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The new year kicks off with the Quadrantid meteor shower, which is expected to peak in the overnight hours from Sunday to Monday.
The Quadrantids are typically among the strongest meteor showers of the year. Fortunately, a waxing crescent moon phase will practically render the moon invisible overnight, allowing for peak visibility of the meteors.
Still, the shower is notoriously hard to observe due to January’s difficult weather and its short peak of only about six hours. It will be best seen in the Northern Hemisphere between the late-night hours Sunday and dawn on Monday, according to the American Meteor Society.
Brief but intense peak
Meanwhile, the International Meteor Organization predicts the peak will occur around 20:40 Universal Time on January 3, which will be best visible for those in Eastern Asia. Those in higher-latitude places across Europe will also be able to see some meteor activity, according to the American Meteor Society.
The Quadrantids aren’t usually visible in the Southern Hemisphere because the radiant point of the shower doesn’t rise very high in its sky before dawn.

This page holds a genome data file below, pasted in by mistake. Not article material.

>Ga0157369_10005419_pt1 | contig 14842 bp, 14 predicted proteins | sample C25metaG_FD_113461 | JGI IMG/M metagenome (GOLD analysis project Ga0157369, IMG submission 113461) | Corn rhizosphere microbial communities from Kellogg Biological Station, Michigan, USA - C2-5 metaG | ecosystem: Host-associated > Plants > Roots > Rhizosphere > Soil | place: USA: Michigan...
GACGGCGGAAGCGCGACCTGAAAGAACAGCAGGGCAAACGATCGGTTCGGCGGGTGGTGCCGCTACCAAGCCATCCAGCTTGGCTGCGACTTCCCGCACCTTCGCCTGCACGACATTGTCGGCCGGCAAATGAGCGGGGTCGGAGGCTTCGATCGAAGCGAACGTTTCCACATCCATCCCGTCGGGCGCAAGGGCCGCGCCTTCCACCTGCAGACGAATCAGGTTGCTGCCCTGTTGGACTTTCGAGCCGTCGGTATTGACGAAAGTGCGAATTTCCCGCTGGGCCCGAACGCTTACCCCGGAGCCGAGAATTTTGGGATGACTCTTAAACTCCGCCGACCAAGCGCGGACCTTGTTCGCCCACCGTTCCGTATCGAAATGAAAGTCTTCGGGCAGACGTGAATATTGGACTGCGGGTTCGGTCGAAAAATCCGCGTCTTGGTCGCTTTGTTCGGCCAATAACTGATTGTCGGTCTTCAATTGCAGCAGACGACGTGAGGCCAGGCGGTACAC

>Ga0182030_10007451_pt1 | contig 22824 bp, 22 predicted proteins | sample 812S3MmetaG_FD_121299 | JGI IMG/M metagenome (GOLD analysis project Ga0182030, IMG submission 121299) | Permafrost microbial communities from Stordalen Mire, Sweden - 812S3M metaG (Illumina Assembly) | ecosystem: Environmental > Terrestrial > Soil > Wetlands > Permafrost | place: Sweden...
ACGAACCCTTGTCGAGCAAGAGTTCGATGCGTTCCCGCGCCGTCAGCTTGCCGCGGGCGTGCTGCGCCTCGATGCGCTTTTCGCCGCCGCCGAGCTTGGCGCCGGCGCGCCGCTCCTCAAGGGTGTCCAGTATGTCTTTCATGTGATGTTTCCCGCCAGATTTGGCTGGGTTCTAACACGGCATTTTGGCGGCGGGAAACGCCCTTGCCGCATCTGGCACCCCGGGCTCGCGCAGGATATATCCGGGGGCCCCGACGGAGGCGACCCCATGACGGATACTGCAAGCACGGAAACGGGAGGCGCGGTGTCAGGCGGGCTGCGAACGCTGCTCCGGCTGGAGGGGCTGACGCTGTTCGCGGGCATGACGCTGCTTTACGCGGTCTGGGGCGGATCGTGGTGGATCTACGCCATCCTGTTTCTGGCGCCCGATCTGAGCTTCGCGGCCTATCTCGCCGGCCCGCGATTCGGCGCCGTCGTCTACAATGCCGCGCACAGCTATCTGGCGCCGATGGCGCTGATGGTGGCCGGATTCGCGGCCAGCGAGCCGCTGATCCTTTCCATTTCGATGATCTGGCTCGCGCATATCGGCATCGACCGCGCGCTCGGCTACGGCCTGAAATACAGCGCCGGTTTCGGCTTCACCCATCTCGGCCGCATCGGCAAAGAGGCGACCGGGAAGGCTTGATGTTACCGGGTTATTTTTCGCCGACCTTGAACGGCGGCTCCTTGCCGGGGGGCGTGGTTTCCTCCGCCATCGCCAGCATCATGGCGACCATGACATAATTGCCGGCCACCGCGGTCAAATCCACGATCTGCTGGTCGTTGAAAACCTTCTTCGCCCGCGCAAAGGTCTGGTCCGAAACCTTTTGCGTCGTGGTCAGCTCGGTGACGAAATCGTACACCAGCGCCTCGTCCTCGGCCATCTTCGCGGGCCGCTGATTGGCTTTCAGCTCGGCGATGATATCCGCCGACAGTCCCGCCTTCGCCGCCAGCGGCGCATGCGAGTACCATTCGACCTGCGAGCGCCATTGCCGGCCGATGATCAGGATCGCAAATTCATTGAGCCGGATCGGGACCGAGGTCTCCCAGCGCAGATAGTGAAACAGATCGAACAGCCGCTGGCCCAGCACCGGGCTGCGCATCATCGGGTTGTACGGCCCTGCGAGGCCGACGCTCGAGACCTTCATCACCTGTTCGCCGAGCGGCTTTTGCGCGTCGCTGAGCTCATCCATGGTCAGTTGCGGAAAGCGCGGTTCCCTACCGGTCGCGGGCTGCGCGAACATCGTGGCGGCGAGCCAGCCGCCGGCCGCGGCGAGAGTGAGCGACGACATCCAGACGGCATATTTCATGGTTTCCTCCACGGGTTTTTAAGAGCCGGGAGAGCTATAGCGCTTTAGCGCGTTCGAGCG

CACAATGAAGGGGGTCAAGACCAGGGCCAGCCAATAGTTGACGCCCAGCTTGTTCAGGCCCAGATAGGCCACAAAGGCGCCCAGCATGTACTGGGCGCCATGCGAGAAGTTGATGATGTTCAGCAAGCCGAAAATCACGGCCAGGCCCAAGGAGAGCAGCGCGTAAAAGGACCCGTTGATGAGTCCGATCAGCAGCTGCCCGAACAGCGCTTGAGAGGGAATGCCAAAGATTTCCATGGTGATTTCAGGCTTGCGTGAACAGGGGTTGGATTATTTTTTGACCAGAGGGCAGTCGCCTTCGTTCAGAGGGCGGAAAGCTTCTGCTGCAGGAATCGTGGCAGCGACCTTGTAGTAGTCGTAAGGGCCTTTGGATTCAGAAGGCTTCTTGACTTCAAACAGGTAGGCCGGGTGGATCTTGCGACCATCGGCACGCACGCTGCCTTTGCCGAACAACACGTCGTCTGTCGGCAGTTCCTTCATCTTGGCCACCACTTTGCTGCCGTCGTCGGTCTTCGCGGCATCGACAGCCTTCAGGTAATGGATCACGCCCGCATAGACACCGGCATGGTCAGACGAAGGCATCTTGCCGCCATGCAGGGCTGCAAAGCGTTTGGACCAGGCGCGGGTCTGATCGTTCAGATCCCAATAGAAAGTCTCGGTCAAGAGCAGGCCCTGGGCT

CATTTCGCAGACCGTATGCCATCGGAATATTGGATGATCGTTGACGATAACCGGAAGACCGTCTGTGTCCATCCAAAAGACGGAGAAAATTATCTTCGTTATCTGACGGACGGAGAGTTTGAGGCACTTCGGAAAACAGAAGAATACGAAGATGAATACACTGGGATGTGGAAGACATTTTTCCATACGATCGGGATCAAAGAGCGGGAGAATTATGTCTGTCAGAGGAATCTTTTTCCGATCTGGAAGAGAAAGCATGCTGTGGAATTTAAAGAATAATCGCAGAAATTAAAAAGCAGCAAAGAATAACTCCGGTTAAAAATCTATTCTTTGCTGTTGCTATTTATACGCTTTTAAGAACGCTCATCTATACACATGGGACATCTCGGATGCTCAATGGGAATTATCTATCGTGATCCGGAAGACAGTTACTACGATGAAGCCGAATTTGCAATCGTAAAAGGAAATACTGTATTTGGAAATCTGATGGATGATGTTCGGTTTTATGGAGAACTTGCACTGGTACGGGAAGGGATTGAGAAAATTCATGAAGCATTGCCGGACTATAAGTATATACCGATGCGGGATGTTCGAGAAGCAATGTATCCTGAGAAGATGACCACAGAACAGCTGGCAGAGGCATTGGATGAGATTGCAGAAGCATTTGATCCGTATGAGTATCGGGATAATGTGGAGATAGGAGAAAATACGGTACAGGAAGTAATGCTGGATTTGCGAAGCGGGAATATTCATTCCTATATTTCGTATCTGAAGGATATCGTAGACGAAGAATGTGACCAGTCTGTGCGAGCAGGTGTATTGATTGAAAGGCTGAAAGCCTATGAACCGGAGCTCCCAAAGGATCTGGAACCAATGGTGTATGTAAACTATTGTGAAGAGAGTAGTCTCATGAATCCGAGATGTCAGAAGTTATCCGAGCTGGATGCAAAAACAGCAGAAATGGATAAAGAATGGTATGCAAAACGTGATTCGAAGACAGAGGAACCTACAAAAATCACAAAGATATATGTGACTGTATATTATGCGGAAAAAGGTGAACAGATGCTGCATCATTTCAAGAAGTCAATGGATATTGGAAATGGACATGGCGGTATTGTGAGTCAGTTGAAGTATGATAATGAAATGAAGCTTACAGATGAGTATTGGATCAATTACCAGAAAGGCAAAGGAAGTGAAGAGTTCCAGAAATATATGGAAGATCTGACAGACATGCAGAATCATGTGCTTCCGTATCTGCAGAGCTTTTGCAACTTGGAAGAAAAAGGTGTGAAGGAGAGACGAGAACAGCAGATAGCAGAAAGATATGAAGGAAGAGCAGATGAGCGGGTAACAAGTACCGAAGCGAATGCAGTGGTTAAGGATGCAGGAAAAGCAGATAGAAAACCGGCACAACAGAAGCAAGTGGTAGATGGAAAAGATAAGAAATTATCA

Between 50 and 100 meteors are typically visible per hour, especially in rural areas, although the peak can include up to 120 visible meteors in an hour. Watch the northeastern sky, and look about halfway up. You may even glimpse some fireballs during the meteor shower. Watch the skies for at least an hour, the American Meteor Society advises.
If the meteor shower’s name sounds odd, it’s probably because it doesn’t sound like it’s related to a constellation, like other meteor showers. That’s because the Quadrantids’ namesake constellation no longer exists – at least, not as a recognized constellation.
The constellation Quadrans Muralis, first observed and noted in 1795 between Boötes and Draco, is no longer included in the International Astronomical Union’s list of modern constellations because it is considered obsolete. The meteor shower radiates between the Big Dipper and Bootes.
Like the Geminid meteor shower, the Quadrantid comes from a mysterious asteroid or “rock comet,” rather than an icy comet, which is unusual. This particular asteroid is 2003 EH1, which takes 5.52 years to complete one orbit around the sun.
The shower’s peak is short because only a small stream of particles interacts with our atmosphere, and the stream occurs at a perpendicular angle. Each year, Earth passes through this debris trail for a short time.
How to watch
If you live in an urban area, you may want to drive to a place that isn’t littered with city lights that will obstruct your view. If you can find an area unaffected by light pollution, meteors could be visible every couple minutes from late evening until dawn.
Find an open area with a wide view of the sky, and don’t forget to bundle up. Make sure you have a chair or blanket so you can look straight up. And give your eyes about 20 to 30 minutes to adjust to the darkness – without looking at your phone – so the meteors will be easier to spot.